One of the theologians from the Deeper Connections series my family is doing at home, pointed out that Israel wandered in the desert for 40 years, faced temptations, then crossed over the Jordan and failed to take the Promised Land as the Lord told them to do.

Jesus wandered and fasted in the desert for 40 days, faced temptations, crossed the Jordan AND WAS VICTORIOUS.

The Second Adam stood, where the sons and daughters of the first Adam fell.

I think that the theologian was onto something. I think that Christ might have been identifying with us all, moving through what we moved through (prophetically) and serving notice to our Enemy, that no longer would fallen man be under his domain. The King of Glory's Rescue Mission was moving to completion!

Galactic Overlord-In-Chief said...

Also, this passage shows that Jesus is incapable of being fooled or deceived by those who misuse the Word. Satan will often use Scripture, twist it or distort it in such a way as to deceive people into doing wrong. But Jesus could never be fooled, tricked, or misled. I think that future passages also show that no wicked person could ever trick Jesus into doing something wrong, because he knows his word front and back, in ways that no human being could.

- Jason

Anonymous said...

Thanks for the reminder not to rely on myself to get through today. There is no possible way I could do it on my own.
Not us but Christ!!
In His-Story,

Peter Stone said...

Great post!
Jesus came to destroy Satan's hold on the world, so He had to undo the damage that Adam did.
Let's look at Adam. Created as a fully grown, sentient adult. He saw God and walked with Him in the cool of the day. Yet one temptation, and down he went.
Now along comes Jesus, the 'Second Adam,' and just to prove that He is perfect and sinless, He goes and puts Himself at a huge disadvantage compared to Adam. He arrived in the world as any normal human, yet by choice He never sinned. Not ever!
Then after His baptism He fasted 40 days, drinking only water no doubt. (I've seen this done, by the way, and it's very dangerous.) So Jesus was physically weak, really weak.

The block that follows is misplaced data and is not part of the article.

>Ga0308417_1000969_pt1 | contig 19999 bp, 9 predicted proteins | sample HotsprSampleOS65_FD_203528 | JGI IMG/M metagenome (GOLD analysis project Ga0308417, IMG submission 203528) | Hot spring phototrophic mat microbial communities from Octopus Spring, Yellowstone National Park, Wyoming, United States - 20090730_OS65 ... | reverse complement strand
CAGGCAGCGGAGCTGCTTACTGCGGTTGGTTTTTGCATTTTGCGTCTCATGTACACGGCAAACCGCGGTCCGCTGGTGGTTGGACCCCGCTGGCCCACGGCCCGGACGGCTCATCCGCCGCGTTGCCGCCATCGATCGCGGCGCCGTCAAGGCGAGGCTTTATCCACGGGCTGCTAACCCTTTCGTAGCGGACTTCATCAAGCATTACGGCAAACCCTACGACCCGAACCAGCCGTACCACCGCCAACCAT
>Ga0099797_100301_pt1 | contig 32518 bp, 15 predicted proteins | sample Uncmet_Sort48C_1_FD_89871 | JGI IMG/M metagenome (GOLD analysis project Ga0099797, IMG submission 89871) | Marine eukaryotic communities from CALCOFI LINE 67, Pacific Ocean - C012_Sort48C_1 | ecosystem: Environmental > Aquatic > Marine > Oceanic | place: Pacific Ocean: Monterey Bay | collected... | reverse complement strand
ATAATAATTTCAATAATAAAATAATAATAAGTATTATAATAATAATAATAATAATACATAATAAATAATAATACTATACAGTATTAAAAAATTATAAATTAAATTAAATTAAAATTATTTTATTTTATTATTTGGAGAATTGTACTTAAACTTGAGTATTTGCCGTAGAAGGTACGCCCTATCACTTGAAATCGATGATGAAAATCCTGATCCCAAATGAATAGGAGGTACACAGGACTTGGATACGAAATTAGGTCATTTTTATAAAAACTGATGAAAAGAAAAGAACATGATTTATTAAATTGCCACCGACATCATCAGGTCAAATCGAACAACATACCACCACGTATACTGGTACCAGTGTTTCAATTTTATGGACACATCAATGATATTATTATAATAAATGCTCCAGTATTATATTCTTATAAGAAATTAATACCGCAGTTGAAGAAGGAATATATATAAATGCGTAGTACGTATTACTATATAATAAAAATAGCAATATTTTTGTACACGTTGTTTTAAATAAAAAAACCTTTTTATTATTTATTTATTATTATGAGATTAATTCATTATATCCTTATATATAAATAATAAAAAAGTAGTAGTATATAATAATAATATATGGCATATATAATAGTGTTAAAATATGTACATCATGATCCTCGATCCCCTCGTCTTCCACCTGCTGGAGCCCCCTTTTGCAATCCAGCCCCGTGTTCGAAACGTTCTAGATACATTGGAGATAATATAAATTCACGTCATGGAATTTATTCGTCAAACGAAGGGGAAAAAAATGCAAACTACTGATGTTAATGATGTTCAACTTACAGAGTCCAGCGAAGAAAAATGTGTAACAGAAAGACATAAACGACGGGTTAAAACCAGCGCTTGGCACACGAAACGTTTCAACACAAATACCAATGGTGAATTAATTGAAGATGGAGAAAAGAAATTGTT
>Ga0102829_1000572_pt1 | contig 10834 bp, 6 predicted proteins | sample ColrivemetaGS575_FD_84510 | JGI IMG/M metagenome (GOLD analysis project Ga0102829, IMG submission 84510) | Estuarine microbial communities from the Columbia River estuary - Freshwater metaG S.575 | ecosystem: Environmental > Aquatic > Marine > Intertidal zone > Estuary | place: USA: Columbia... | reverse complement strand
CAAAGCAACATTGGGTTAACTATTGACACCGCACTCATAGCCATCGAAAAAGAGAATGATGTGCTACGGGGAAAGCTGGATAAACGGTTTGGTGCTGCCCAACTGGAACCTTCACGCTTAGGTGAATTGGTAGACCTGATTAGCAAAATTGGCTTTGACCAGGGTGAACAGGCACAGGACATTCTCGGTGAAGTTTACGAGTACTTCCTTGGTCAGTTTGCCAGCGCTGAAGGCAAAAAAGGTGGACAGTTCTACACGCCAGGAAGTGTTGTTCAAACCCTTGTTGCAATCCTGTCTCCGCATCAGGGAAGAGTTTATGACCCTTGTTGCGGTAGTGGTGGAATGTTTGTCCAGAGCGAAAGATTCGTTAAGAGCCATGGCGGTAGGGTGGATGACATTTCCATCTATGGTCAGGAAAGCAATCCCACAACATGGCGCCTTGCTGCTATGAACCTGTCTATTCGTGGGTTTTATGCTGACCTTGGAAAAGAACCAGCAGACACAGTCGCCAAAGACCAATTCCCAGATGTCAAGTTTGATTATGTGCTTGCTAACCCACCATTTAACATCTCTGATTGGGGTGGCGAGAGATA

Along comes Satan, trying to do the same trick as on Adam. Tempts all the same things, pride of life, lust of the flesh, etc, yet Jesus resists the temptation to sin and drives away Satan using God's Word.
Loved your point about using God's Word to, it is important, so let's use it.
God bless

James Somers said...

Wayne--I love to see God doing similar things, giving similar understanding to his saints at the same times...I had just recently preached on this very subject from the same passage of scripture and one of the things that had struck me (also) when I studied it, was that Jesus had been without, at least, food for 40 days...but it would have been impossible for him, as God, to die without actually giving his life. (I have the "power" to lay down my life and the power to take it up again).
But as you mentioned, that length of time would have placed him in wretched physical condition. No wonder Satan used food as the first temptation, but Jesus denied the flesh to do the will of the Father. Some wonder, what would be wrong with simply using his omnipotent power to make stones into bread? The answer is that Jesus came only to do the will of the Father. It was not the Father's will for him to do so and that is what Satan hoped to his terrible physical need to exercise His own will apart from what the Father had sent Him to do. The same goes for you and I. WE must do the FAther's will and not our own...Jesus gave us the supreme example as he denied the flesh's desire not to endure the suffering he would face in the scourging, trials, mockery and crucifixtion. He prayed, Father if it be possible, but He nevertheless knew it had to be and had come for that purpose, according to the Father's will, and denied the flesh in order to pay for our sins...PRAISE OUR WONDERFUL SAVIOUR, who always denied himself to do the will of the Father...may we all, as believers, do the same to His eternal glory!!